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(Re-)drawing the Margin(s) - Investigating Marginality in Jordan, Lebanon, and North and East Syria

Panel IX-15, 2023 Annual Meeting

On Saturday, November 4 at 3:00 pm

Panel Description
Feminist and critical scholars have long pointed out the need to “study up” and look from the margin at how power is exercised at the centre (hooks 2015). Feminist standpoint theorists have argued that marginalised voices are epistemologically advantageous because they consider how the different axes of oppression interact with each other (Harding 1986; Hartsock 1998; Hill Collins 1986; Tickner 2005; Zalewski 1993). While this certainly makes sense on paper the question of where the margin is located is often contested. The resulting debates on who gets to speak reveal the multi-layered and entangled relationships between centre(-s) and margin(-s). Subjects from the margins – national liberation movements, women’s organisations, queer activists among others – have articulated their interests using the designation of marginalised to give weight to their demands. These demands include (re-) centring the margins through various trajectories such as knowledge production, political participation, or contesting the political arena by creating alternative spaces. However, such claims have been (co-)constructing new or obscuring existing margins (Mahmood 2005; Moraga & Anzaldùa 2015; Crenshaw 1991). This panel investigates the margins by looking at claims and their absences, asking: What subject positions are produced by (re)drawing the margin(-s)? What tactics are used for speaking up and from what position do we choose to listen? How can such designations result in hiding or scaling existing modes or creating new forms of exclusions? This transdisciplinary dialogue on various forms of approaching and questioning the margins – including decolonial, intersectional, subaltern, queer approaches and their critics – is considered a strategy to build coalitions to go beyond the fetishization of marginality (Lee 2000). These reflections also apply to our ways of conducting research, since we are committed to research practices that approach research as emancipation (Tickner 2005) and therefore, aim to make power relationships transparent. Considering that power is constantly produced among and between persons, including ourselves, as well as institutions and groups of people who navigate their different positionalities to “get what they want”, we reflect on the usefulness of the rather binary concept of margin and centre, suggesting to look at power as multidimensional. Premising that the margin is fluid and can be gerrymandered, we look at ‘complex subordination as a “universal phenomenon,” rather than a problem limited to classes of persons currently excluded from equality discourse’ (Hutchinson 2001, 212). This means to acknowledge that privilege and subordination are not mutually exclusive.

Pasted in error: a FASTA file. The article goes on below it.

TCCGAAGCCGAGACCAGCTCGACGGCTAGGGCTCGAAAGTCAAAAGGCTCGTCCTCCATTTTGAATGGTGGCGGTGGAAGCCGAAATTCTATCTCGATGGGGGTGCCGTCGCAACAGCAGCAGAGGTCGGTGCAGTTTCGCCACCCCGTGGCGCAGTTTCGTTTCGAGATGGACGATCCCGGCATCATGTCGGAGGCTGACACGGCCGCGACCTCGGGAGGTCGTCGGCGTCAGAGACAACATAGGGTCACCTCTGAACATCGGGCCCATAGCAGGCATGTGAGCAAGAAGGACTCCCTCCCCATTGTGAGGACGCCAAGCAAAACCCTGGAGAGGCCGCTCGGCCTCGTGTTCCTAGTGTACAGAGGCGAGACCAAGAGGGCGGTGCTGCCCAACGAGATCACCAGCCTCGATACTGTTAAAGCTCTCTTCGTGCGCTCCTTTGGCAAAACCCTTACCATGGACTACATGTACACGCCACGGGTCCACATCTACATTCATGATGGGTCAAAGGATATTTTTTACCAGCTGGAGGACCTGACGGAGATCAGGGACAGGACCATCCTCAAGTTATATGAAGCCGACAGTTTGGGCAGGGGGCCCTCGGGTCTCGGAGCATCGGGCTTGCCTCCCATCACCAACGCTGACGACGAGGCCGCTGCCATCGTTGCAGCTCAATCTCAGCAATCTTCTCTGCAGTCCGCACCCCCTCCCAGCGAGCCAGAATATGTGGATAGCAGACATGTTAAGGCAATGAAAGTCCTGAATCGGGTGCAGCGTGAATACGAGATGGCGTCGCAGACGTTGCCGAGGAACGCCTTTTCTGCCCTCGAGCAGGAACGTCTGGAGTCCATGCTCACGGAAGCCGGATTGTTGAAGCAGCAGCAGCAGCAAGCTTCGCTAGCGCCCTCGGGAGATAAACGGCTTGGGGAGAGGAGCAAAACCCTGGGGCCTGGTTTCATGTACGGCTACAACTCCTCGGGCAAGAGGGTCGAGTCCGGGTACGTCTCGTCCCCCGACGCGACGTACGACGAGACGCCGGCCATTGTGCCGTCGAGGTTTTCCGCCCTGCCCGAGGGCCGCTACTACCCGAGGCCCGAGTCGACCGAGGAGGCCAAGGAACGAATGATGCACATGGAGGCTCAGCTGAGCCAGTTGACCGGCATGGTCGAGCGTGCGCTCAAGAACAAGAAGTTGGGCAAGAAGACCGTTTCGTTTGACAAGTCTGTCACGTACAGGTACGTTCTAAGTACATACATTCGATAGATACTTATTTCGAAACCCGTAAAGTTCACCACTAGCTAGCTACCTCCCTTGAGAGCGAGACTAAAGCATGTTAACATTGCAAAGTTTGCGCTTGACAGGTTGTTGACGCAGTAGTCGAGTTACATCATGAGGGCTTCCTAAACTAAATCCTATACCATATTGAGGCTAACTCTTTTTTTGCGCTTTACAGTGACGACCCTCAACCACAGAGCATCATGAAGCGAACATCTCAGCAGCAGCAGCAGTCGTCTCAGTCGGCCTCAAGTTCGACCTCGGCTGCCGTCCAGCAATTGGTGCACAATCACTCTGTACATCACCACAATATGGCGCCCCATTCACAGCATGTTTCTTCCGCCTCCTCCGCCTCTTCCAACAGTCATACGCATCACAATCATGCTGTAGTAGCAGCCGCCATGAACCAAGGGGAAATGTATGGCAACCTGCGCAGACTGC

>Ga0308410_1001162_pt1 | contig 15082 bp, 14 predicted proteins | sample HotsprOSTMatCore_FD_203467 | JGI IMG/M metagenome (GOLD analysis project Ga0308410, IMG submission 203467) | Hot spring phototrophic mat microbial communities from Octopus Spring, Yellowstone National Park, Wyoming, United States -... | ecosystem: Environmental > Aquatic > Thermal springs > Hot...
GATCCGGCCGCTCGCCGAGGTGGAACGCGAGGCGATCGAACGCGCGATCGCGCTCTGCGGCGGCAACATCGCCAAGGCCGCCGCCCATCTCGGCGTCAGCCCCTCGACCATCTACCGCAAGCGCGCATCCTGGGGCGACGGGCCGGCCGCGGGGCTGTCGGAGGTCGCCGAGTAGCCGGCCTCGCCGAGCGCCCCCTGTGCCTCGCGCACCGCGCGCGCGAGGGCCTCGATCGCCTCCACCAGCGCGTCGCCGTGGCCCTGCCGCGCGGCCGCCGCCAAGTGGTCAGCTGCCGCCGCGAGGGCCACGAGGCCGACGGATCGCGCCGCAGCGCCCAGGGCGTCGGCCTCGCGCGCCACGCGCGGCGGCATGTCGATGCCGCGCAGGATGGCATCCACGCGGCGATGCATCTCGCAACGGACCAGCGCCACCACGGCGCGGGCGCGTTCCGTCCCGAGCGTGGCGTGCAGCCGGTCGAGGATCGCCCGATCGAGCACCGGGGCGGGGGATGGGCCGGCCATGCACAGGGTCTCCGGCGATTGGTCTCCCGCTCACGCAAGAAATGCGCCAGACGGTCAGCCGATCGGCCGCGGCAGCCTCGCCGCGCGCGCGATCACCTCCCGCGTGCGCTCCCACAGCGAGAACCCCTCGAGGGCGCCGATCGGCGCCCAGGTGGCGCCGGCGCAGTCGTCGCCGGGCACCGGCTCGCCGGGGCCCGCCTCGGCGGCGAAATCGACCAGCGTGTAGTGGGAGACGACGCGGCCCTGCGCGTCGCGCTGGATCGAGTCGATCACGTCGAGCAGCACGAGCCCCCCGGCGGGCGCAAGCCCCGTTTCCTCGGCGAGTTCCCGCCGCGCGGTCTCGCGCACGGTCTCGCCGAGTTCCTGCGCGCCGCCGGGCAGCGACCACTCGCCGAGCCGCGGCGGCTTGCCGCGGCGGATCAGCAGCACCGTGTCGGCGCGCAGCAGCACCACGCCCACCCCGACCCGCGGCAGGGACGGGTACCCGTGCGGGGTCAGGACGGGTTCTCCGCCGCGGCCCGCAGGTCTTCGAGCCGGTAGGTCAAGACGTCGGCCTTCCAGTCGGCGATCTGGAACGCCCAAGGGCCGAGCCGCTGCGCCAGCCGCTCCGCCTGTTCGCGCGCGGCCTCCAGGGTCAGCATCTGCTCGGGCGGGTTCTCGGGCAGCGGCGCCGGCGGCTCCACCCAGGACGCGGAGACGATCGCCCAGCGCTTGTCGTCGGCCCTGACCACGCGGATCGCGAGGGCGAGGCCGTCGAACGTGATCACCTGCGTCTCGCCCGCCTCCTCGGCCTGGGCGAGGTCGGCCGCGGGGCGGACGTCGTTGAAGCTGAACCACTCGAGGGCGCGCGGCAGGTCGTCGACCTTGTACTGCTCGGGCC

International Relations/Affairs